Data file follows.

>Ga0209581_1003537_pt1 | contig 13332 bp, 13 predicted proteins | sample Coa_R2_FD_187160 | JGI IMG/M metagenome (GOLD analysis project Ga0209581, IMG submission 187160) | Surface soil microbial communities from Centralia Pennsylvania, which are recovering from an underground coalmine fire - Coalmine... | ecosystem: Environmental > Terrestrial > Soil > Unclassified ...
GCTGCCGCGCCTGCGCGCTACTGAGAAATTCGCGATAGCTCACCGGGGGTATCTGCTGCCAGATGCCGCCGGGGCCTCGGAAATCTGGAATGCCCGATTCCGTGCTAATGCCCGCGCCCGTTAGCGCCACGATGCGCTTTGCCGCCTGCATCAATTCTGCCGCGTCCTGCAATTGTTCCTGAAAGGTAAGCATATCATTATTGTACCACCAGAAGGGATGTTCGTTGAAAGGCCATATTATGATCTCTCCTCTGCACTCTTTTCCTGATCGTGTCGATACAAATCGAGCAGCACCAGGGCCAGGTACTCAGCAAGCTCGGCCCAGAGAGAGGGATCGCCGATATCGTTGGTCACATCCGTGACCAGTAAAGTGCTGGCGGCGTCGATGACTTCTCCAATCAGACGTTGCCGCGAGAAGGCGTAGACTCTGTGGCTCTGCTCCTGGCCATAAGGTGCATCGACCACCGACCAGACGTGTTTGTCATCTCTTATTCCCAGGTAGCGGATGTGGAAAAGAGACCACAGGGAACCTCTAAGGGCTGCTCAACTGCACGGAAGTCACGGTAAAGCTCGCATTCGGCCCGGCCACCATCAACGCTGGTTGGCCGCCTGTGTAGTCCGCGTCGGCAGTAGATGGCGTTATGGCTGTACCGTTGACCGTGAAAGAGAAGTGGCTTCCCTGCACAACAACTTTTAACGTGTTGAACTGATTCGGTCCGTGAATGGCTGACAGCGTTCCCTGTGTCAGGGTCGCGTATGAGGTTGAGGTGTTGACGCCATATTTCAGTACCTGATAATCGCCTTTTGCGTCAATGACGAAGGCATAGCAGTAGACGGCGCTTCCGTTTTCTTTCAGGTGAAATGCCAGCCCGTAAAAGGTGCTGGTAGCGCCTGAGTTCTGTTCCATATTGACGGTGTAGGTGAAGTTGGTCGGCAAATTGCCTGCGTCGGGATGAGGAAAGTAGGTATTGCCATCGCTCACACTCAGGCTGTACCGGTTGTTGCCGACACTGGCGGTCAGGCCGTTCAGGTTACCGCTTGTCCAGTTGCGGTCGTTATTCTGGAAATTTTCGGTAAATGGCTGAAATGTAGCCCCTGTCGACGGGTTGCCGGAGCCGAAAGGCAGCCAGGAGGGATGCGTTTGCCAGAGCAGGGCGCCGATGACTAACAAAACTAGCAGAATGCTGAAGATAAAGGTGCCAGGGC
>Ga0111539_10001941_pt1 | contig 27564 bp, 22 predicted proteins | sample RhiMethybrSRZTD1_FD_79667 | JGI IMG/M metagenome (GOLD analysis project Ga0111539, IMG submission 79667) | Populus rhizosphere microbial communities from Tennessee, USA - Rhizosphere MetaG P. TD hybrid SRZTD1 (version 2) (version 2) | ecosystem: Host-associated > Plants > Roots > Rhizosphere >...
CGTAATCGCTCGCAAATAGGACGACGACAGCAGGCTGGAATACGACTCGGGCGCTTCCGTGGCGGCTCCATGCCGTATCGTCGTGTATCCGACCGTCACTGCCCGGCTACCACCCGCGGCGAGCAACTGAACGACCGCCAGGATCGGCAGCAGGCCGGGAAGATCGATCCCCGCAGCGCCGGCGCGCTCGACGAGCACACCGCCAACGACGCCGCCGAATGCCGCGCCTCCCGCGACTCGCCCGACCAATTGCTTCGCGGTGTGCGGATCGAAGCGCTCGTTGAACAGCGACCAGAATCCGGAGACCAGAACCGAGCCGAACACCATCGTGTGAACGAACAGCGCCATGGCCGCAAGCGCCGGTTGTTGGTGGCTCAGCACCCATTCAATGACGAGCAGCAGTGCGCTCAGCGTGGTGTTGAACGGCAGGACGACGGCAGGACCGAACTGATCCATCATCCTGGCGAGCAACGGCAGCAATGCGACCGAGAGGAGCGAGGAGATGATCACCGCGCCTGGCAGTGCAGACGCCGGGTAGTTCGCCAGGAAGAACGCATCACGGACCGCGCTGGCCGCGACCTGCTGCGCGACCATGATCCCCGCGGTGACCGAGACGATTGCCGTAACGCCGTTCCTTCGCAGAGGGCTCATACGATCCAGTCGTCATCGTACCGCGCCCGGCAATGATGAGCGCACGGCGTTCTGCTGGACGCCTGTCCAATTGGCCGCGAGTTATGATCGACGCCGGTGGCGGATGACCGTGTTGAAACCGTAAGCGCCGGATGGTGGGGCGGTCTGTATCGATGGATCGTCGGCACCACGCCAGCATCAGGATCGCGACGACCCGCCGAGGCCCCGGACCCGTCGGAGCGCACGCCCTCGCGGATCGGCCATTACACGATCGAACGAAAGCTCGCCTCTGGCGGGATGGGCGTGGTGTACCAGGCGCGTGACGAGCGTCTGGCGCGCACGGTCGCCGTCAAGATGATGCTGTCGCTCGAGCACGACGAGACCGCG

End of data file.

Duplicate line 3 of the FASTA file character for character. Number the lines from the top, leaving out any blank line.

>Ga0111539_10001941_pt1 | contig 27564 bp, 22 predicted proteins | sample RhiMethybrSRZTD1_FD_79667 | JGI IMG/M metagenome (GOLD analysis project Ga0111539, IMG submission 79667) | Populus rhizosphere microbial communities from Tennessee, USA - Rhizosphere MetaG P. TD hybrid SRZTD1 (version 2) (version 2) | ecosystem: Host-associated > Plants > Roots > Rhizosphere >...